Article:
It's nearing the end of regulation of a sports contest the main characters are in, and it's a close game. Someone makes a comment that the team could tie it up, and beat the opposition in overtime.note They end up doing one better by getting the job done in regulation.
Although just about any spectator will tell you that overtime is always exciting to watch (especially in sports where it's "sudden death", i.e., next score wins), there are a few reasons why the main characters or the author may choose to forego overtime play:
- A team may play to win now due to pride not allowing them to countenance the idea that this other Ragtag Bunch of Misfits even got so far as tying them at the end of regulation and the fact that they needed more time than normal to settle the obvious fact that they're the better team might in itself be abhorrent to them.
- On the more rational side, a coach may decide to play to end the game now, win or lose, rather than go into overtime because he believes they have a better chance at winning by gambling everything on one play now than a whole extra period of play — maybe the other team's offense is known to be really good and would likely score in overtime first and therefore win (not an uncommon train of thought in American football, in situations where the underdog team scores a last-minute touchdown and goes for the two-point conversion to win rather than the safer one-point PAT kick to tie), or maybe the coach sees that his players are getting fatigued and might not be able to hold up through overtime.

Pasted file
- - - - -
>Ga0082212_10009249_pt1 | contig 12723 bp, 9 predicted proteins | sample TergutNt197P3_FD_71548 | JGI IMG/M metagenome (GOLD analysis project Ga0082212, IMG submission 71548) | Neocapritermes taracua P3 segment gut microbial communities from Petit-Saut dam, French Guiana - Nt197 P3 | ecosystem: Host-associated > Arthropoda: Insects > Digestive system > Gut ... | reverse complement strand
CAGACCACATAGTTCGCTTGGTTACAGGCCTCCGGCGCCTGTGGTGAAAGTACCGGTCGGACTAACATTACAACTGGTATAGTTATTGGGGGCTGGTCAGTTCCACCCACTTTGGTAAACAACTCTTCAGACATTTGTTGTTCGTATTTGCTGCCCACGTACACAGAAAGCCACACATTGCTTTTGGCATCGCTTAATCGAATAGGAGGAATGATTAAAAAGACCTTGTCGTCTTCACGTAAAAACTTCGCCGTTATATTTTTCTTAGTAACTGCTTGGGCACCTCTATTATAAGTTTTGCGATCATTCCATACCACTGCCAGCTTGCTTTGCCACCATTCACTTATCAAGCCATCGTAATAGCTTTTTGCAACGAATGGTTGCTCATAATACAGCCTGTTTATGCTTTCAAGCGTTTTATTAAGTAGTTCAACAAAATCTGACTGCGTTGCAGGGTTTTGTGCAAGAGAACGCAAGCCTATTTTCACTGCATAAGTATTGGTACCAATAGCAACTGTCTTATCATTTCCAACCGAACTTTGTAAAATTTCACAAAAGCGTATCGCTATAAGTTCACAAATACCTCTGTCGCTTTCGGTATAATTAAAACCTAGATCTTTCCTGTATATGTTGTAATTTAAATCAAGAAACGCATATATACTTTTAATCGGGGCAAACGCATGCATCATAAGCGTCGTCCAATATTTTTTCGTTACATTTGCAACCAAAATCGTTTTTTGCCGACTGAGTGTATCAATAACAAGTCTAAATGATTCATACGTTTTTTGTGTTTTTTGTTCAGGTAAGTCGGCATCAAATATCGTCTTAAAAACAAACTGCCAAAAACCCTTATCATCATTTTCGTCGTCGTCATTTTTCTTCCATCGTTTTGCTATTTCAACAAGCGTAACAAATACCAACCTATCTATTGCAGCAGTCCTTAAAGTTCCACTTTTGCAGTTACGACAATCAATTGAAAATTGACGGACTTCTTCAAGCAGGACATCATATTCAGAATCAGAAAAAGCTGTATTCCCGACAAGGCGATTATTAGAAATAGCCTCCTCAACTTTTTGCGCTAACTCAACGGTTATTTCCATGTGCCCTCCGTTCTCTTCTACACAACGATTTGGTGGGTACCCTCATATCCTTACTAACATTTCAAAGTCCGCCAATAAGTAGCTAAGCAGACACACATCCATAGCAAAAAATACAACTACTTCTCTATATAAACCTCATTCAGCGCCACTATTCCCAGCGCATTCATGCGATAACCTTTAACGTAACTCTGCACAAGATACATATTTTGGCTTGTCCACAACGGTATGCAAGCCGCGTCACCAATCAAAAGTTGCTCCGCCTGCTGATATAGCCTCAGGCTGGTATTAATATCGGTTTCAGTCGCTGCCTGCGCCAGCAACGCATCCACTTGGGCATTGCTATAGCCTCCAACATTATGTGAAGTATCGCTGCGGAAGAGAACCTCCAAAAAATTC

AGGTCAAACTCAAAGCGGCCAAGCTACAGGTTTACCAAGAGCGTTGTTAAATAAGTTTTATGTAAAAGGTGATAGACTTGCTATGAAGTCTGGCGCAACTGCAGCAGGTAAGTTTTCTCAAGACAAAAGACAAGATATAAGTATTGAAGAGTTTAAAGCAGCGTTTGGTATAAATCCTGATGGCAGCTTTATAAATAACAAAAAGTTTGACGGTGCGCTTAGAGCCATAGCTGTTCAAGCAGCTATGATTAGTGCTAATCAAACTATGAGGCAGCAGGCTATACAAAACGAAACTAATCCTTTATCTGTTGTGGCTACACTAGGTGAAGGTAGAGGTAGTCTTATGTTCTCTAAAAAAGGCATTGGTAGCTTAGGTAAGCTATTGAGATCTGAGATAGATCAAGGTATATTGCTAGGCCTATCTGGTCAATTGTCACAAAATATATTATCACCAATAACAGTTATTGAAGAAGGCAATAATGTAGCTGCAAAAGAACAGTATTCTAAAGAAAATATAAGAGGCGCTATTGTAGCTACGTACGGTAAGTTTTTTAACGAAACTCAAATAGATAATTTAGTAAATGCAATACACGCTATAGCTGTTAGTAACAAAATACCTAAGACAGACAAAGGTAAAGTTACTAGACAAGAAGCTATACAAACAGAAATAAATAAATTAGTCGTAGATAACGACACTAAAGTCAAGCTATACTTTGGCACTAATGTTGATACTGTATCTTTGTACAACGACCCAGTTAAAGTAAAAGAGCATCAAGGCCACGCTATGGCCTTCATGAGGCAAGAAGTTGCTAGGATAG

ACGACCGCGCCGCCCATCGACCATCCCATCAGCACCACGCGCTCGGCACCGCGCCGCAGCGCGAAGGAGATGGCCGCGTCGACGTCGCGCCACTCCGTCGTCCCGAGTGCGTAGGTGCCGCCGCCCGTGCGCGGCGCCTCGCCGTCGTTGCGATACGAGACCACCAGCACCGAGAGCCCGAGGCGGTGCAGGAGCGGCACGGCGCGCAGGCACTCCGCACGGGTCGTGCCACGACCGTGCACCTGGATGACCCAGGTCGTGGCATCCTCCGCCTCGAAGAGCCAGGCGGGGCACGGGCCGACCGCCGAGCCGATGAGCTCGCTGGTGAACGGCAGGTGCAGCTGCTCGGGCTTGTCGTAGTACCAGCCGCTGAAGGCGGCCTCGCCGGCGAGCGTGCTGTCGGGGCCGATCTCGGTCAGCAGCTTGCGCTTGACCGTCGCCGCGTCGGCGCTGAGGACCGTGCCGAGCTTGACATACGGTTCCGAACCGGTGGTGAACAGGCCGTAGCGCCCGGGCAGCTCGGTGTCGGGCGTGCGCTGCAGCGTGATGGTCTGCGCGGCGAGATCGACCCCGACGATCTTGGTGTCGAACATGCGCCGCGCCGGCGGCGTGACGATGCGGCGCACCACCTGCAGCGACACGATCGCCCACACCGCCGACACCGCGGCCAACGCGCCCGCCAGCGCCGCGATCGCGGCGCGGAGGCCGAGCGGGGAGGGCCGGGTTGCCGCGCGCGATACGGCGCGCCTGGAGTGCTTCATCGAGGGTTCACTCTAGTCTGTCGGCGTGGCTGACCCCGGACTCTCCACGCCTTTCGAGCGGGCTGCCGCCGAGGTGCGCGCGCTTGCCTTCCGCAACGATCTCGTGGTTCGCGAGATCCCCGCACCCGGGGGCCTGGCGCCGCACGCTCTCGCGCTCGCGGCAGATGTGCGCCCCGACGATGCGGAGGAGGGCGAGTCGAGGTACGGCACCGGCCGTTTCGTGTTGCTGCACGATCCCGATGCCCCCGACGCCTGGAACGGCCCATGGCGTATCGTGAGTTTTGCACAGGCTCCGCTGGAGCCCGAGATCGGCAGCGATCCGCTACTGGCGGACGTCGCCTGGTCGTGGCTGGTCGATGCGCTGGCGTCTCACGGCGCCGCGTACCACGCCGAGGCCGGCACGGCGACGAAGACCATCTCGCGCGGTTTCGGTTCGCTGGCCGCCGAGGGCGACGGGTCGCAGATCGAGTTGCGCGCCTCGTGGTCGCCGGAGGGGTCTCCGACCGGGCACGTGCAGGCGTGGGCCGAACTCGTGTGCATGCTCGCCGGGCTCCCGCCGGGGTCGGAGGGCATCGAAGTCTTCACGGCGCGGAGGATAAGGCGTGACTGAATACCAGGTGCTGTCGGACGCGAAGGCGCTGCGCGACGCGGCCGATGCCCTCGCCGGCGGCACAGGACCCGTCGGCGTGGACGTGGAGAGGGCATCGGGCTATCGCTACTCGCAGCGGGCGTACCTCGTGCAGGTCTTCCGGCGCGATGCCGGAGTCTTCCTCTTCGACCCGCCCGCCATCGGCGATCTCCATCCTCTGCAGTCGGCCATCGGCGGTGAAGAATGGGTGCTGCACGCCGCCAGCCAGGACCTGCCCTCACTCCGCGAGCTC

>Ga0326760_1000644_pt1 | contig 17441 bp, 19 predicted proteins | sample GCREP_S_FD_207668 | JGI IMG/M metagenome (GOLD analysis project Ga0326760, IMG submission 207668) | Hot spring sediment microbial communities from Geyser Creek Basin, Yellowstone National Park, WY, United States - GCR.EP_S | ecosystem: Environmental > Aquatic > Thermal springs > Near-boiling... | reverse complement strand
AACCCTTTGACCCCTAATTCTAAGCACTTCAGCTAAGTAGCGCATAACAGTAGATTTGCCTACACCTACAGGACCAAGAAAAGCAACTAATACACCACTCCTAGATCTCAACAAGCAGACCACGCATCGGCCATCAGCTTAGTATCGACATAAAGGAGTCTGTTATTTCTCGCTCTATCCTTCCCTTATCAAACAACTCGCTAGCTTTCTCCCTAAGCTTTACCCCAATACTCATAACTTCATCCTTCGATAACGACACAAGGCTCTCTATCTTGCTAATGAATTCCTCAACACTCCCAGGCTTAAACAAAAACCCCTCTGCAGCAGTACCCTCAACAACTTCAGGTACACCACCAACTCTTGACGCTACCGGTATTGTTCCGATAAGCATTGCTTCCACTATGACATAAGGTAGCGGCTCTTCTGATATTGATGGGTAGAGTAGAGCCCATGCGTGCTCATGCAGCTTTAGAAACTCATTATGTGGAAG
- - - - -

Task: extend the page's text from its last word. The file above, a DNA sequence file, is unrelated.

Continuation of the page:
- On the author's side, adding overtime runs the risk of violating The Law of Conservation of Detail as it can drag the story on longer than it ought to unless the author is able to work something new into the situation — for example, the star player on the team got injured on the game-tying score and now the team has to figure out on the fly how to play without them.
A subtrope of Down to the Last Play. Not be confused with someone who refuses to pay for extra hours worked.
- Ace of the Diamond: In the finals of the Summer Tournament between Seidou and Inashiro, by the bottom part of the 9th inning Seidou is one run ahead on the scoreboard, but Inashiro's coach tells his players they don't need to score two runs, just one, since they'll be guaranteed to win in extra innings. However, Inashiro's ace player, Mei Narumiya, ends up scoring a walk-off homerun with bases loaded to get them ahead and win the game right then and there.
- Eyeshield 21:
- The Deimon Devilbats score a last-second touchdown to trail the Shinryuuji Naga by 1 point with no time remaining, not having gone for the XP attempt yet. Realizing that Sena is at the limit of his stamina and won't be able to last through overtime, Hiruma makes the call to go for 2 on a fake field goal attempt, giving Deimon a one-point victory.
- Averted in the final game. Team America and Team Japan tie the game, and no overtime is given because the people hosting the tournament thought America would wreck the tournament like always. Unhappy with a tie (As Bud Walker puts it, it's like kissing your sister.) the teams continue playing despite being told not to. It's assumed that Team America won, but Team Japan doesn't mind.
- Slam Dunk: Attempted in the Ryonan vs. Kainan match during the finals. Ryonan is two points down and Sendoh prepares to score with Maki blocking him, trying to lure him into committing a foul so he can also get a free throw to win the match for Ryonan. However, Maki catches on and lets Sendoh tie the game, and then Kainan proceeds to win the match in overtime.